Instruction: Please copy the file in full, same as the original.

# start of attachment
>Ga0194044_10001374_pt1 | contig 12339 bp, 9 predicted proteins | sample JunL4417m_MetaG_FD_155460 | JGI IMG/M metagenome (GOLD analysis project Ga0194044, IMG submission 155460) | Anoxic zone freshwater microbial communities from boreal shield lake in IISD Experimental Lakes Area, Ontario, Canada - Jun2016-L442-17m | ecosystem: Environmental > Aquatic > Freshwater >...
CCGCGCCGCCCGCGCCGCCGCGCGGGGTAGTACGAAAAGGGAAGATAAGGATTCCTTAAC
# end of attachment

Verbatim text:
>Ga0194044_10001374_pt1 | contig 12339 bp, 9 predicted proteins | sample JunL4417m_MetaG_FD_155460 | JGI IMG/M metagenome (GOLD analysis project Ga0194044, IMG submission 155460) | Anoxic zone freshwater microbial communities from boreal shield lake in IISD Experimental Lakes Area, Ontario, Canada - Jun2016-L442-17m | ecosystem: Environmental > Aquatic > Freshwater >...
CCGCGCCGCCCGCGCCGCCGCGCGGGGTAGTACGAAAAGGGAAGATAAGGATTCCTTAAC